INTRODUCTION: What You Do Is Who You Are
Revel in being discarded, or having all your energies exhausted in vain; only those who have endured hardship will be of use. Samurai who have never erred before will never have what it takes.
When I first founded a company, one called LoudCloud, I sought advice from CEOs and industry leaders. They all told me, "Pay attention to your culture. Culture is the most important thing."
But when I asked these leaders, "What exactly is culture, and how can I affect mine?" they became extremely vague. I spent the next eighteen years trying to figure this question out. Is culture dogs at work and yoga in the break room? No, those are perks. Is it your corporate values? No, those are aspirations. Is it the personality and priorities of the CEO? That helps shape the culture, but it is far from the thing itself.
When I was the CEO of LoudCloud, I figured that our company culture would be just a reflection of my values, behaviors, and personality. So I focused all my energy on "leading by example." To my bewilderment and horror, that method did not scale as the company grew and diversified. Our culture became a hodgepodge of different cultures fostered under different managers, and most of these cultures were unintentional. Some managers were screamers who intimidated their people, others neglected to give any feedback, some didn't bother returning emails—it was a big mess.
I had a middle manager—I'll call him Thorston—who I thought was pretty good. He worked in marketing and was a great storyteller (an essential marketing skill). I was shocked to find out, from overhearing casual conversations, that he was taking storytelling to another level by constantly lying about everything. Thorston was soon working elsewhere, but I knew I had to deal with a much deeper problem: because it had taken me years to find out that he was a compulsive liar, during which time he'd been promoted, it had become culturally okay to lie at LoudCloud. The object lesson had been learned. It did not matter that I never endorsed it: his getting away with it made it seem okay. How could I undo that lesson and restore our culture? I hadn't the first clue.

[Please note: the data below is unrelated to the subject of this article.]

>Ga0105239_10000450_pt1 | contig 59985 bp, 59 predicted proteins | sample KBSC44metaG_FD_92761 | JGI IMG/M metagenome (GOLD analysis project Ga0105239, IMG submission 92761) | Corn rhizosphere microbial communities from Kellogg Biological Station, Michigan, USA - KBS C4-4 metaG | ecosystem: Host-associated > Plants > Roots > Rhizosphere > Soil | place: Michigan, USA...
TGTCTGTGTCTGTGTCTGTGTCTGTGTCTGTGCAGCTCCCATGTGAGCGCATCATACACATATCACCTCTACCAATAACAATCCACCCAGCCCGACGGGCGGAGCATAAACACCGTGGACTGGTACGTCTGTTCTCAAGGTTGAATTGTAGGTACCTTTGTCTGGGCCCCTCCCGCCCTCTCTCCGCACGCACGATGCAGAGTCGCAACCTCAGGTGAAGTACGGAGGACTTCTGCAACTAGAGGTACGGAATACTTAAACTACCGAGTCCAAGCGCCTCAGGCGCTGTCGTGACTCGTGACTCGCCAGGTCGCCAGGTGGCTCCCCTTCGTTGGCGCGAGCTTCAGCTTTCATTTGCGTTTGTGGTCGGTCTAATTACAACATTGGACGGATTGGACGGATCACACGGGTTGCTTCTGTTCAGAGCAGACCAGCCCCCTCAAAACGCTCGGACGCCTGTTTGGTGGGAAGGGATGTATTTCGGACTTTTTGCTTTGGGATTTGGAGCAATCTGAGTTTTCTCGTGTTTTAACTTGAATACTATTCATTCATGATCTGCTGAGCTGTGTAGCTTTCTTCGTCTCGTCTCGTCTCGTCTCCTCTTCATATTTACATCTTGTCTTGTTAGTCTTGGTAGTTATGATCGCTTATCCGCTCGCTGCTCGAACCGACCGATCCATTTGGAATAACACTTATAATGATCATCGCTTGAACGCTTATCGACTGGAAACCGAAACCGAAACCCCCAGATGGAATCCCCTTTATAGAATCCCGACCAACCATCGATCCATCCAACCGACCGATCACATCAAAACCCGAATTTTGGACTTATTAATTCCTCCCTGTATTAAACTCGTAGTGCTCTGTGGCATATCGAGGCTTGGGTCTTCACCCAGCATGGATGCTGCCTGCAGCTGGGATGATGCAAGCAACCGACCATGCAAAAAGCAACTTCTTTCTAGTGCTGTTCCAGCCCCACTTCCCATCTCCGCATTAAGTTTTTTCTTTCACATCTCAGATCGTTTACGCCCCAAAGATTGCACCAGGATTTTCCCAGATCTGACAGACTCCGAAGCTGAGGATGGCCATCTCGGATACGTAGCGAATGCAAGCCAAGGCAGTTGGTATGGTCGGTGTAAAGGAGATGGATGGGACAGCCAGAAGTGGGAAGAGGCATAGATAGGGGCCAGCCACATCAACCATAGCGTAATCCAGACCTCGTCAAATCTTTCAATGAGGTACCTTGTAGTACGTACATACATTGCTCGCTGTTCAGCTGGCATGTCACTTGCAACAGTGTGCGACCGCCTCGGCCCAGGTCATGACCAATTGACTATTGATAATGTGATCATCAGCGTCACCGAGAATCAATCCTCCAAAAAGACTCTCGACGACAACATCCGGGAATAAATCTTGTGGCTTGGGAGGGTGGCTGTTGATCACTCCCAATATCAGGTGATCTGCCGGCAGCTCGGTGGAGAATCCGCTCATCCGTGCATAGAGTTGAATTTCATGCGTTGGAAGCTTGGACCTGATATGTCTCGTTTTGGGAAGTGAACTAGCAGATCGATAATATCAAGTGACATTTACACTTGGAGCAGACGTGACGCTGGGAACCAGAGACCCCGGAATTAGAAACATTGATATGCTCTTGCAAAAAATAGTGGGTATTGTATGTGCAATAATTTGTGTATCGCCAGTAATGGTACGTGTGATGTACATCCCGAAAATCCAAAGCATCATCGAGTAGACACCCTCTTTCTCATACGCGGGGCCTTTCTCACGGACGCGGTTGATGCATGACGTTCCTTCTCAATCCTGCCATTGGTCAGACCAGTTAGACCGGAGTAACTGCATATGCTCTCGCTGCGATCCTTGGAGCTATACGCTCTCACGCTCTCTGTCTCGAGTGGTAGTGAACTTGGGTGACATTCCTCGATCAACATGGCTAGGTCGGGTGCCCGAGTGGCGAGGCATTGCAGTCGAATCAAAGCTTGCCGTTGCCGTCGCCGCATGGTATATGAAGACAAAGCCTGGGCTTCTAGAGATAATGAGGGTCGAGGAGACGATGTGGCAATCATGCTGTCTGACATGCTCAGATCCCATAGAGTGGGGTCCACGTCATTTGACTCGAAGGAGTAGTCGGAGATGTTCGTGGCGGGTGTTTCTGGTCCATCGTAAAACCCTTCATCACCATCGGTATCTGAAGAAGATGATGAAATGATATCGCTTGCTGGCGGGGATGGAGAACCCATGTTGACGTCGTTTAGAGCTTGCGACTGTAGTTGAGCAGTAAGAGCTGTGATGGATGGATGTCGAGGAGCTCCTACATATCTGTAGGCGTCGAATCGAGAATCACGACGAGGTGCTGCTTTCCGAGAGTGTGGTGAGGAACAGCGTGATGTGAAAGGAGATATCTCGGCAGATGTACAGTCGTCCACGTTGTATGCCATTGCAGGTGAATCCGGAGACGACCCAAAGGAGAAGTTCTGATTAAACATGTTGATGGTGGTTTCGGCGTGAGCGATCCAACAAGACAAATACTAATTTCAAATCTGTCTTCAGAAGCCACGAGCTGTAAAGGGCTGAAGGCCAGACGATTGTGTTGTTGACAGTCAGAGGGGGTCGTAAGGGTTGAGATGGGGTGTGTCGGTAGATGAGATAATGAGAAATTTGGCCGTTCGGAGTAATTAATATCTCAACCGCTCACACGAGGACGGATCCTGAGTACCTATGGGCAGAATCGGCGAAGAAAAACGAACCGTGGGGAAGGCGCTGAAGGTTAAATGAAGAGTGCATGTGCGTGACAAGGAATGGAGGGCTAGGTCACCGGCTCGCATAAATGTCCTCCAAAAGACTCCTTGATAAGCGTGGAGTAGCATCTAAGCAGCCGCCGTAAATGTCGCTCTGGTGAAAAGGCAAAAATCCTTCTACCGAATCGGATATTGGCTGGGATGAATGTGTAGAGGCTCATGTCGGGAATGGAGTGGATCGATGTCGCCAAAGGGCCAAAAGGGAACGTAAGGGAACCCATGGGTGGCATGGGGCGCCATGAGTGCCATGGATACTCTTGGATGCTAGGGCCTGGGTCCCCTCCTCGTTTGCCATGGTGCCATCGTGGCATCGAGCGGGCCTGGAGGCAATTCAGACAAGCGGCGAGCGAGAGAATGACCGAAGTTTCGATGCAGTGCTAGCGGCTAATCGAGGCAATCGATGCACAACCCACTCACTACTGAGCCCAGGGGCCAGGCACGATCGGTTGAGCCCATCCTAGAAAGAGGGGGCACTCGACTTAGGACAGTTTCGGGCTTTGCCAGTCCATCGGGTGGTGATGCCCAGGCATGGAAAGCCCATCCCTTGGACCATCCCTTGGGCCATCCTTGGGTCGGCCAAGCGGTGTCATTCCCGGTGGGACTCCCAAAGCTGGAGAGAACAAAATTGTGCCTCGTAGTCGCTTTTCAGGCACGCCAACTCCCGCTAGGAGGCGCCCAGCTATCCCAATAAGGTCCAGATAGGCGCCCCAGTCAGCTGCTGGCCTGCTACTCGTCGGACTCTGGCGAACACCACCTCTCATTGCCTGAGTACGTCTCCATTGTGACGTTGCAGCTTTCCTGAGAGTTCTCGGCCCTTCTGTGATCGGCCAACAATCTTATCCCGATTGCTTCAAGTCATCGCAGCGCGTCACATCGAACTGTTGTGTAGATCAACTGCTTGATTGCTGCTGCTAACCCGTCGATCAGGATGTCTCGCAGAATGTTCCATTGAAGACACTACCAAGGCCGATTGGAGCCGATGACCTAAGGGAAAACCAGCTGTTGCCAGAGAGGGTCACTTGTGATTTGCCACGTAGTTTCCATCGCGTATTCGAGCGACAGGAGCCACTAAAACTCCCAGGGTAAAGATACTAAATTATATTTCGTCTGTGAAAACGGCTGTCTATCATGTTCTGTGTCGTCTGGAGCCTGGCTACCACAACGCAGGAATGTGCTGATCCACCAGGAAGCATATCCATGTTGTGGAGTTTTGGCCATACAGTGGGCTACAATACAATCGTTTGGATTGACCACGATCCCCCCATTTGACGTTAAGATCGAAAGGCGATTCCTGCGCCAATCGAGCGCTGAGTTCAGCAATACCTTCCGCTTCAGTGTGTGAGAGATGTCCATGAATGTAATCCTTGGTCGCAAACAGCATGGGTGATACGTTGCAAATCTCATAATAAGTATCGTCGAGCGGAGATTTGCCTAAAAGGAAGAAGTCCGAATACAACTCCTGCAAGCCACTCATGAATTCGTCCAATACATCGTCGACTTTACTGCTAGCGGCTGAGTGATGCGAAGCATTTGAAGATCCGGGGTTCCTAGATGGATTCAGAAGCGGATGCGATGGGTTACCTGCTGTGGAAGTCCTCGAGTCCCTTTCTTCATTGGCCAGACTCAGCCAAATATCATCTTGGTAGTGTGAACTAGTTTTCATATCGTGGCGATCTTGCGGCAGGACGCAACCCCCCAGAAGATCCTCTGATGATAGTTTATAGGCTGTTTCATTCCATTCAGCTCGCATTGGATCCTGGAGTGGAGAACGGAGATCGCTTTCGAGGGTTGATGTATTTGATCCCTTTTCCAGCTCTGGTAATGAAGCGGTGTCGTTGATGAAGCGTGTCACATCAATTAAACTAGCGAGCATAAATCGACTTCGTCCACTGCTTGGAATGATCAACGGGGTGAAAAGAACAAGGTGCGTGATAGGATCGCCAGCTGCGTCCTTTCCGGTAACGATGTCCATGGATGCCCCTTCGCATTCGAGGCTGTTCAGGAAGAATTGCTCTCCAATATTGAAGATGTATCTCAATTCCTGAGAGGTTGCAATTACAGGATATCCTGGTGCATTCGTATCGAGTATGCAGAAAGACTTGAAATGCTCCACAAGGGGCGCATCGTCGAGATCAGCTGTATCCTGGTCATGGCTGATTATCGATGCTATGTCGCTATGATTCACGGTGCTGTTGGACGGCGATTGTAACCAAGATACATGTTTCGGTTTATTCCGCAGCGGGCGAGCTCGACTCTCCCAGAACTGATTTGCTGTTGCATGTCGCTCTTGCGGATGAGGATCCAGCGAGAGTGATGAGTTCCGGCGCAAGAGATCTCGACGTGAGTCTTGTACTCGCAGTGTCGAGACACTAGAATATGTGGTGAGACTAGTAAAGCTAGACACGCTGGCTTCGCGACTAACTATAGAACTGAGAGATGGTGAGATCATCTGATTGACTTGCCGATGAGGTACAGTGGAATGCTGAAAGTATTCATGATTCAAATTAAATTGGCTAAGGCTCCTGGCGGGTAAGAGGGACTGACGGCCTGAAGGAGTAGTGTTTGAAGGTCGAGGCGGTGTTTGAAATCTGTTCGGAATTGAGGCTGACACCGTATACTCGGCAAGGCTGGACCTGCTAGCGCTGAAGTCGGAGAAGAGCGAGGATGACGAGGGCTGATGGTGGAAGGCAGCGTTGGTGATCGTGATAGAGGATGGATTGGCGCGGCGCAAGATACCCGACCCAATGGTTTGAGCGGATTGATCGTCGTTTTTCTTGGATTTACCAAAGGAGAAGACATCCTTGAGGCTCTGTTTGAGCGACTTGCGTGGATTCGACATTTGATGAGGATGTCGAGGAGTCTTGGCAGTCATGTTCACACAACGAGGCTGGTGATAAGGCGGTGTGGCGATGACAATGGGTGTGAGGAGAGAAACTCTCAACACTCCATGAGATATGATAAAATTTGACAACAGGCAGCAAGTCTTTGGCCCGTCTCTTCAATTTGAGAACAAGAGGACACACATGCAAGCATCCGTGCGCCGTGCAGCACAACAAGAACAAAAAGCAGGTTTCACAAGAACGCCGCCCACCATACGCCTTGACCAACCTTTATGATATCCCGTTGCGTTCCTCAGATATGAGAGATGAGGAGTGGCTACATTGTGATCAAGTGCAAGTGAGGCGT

To really understand how this stuff works, I knew I had to dig deeper. So I asked myself, How many of the following questions can be resolved by turning to your corporate goals or mission statement?
* Is that phone call so important I need to return it today, or can it wait till tomorrow?
* Can I ask for a raise before my annual review?
* Is the quality of this document good enough or should I keep working on it?
* Do I have to be on time for that meeting?
* Should I stay at the Four Seasons or the Red Roof Inn?
* When I negotiate this contract, what's more important: the price or the partnership?
* Should I point out what my peers do wrong, or what they do right? Should I go home at 5 p.m. or 8 p.m.?
* How hard do I need to study the competition?
* Should we discuss the color of this new product for five minutes or thirty hours?
* If I know something is badly broken in the company, should I say something? Whom should I tell?
* Is winning more important than ethics?
The answer is zero.
There aren't any "right answers" to those questions. The right answers for your company depend on what your company is, what it does, and what it wants to be. In fact, how your employees answer these kinds of questions 'is' your culture. Because your culture is how your company makes decisions when you're not there. It's the set of assumptions your employees use to resolve the problems they face every day. It's how they behave when no one is looking. If you don't methodically set your culture, then two-thirds of it will end up being accidental, and the rest will be a mistake.